Which is best? The simple answer: all and none. A level-one system, the vast majority of handgun holsters in use today, can be very safe if you use good body positioning and proper spatial awareness. A level-three system might be worthless if you are very careless. It also features the additional bonus of being slower to present the weapon if you don’t regularly practice. Pick your poison.
Notice that we used the dirty word “practice.” Regardless of your holster or carry method, you can’t blame the gear if you don’t regularly practice and then happen to be just a shade too slow in drawing after being surprised in some dark alley. The quick-draw is still an important basic gun handling skill so make sure you can do it even if your holster is one of those that requires a magic wand and short voodoo ceremony prior to releasing the retention system.
A Colt 1911 pistol is presented from a quality level-one handgun holster.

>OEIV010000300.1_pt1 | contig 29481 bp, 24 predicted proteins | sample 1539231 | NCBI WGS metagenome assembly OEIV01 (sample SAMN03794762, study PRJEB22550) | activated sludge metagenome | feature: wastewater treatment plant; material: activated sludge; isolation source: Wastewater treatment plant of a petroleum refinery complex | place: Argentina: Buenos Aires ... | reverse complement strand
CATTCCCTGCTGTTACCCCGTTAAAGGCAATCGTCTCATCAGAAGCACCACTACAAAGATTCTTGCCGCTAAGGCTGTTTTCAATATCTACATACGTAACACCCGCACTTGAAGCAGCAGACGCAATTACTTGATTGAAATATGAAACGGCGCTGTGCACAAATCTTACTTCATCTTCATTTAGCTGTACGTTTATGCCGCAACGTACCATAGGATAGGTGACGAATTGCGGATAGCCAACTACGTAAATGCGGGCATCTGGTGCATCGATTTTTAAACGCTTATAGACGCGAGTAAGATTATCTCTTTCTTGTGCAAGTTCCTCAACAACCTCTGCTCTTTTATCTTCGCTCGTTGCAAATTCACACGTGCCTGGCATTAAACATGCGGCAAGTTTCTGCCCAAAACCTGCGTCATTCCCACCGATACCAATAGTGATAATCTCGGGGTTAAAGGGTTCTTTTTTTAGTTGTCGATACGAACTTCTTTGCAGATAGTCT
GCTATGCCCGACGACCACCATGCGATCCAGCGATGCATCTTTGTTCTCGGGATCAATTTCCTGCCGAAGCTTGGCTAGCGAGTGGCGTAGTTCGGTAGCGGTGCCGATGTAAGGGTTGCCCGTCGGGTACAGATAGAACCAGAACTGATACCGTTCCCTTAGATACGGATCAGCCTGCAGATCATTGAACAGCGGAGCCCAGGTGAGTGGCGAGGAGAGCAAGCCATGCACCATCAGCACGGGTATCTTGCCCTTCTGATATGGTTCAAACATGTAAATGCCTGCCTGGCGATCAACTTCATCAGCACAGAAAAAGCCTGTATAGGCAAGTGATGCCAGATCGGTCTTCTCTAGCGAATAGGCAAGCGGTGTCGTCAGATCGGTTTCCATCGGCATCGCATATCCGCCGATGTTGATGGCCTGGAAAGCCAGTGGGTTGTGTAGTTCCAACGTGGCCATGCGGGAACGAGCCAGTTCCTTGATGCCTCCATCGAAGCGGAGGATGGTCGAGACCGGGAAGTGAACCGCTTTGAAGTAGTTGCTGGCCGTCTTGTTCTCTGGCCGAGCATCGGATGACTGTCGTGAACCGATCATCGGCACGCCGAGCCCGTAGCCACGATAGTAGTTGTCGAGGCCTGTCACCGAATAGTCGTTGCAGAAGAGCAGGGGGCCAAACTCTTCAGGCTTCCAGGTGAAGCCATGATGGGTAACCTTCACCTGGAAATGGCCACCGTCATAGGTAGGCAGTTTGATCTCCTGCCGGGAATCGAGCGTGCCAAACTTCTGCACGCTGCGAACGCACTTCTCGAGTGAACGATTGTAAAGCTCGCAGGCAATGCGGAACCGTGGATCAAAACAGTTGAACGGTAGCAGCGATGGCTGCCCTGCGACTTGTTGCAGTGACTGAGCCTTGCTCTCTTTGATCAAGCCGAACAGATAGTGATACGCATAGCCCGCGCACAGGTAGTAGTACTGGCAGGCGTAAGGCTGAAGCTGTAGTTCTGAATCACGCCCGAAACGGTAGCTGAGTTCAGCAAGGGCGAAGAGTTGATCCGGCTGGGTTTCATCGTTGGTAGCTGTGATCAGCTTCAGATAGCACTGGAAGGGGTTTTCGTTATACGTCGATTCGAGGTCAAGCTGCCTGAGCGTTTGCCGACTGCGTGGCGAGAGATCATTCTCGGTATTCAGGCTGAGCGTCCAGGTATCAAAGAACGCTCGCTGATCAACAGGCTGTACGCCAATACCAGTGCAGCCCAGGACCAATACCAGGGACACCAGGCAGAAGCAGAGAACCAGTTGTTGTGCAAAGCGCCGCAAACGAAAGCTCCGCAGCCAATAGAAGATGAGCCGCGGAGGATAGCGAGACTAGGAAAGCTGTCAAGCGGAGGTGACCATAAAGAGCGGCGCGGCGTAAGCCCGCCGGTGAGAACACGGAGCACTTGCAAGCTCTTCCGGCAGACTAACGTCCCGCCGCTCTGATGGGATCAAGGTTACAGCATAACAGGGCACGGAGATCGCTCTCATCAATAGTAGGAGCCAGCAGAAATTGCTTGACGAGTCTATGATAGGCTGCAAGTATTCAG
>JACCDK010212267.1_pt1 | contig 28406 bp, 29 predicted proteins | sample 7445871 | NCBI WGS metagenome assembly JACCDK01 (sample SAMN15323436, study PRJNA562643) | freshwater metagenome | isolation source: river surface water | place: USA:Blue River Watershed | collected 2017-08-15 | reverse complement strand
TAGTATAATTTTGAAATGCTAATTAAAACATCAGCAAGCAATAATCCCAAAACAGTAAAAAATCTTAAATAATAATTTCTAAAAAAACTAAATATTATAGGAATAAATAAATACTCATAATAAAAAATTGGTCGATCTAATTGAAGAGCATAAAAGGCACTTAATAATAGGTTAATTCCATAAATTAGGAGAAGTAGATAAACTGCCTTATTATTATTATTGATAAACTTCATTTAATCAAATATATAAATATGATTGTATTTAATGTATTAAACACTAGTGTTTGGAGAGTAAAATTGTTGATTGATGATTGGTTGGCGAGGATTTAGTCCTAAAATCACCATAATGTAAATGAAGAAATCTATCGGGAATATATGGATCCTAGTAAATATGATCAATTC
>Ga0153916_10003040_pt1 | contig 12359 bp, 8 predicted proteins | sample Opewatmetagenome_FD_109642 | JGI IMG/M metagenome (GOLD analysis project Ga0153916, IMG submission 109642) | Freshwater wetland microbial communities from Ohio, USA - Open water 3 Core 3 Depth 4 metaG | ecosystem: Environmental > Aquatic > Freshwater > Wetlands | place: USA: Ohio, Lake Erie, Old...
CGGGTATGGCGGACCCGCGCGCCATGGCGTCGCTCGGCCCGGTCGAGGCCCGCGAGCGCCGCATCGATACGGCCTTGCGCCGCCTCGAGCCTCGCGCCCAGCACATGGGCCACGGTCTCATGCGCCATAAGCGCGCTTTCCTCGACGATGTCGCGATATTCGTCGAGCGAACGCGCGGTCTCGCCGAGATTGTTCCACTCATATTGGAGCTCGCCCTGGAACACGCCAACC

One big area of concern often overlooked is accidental loss of a handgun. This is ignored because nobody is so stupid as to lose their gun from the holster while running, jumping or bending over, right???
Trust me; it is quite possible for your weapon to fly out of even a high-security handgun holster if the fates are properly aligned. Now, after conducting a foot chase several years ago with an empty holster after stumbling in high weeds, my hand reflexively checks the security of my weapon every time I exit a vehicle or walk through on a door. You should train yourself to do likewise.
Personal Defense Techniques for Handgun Retention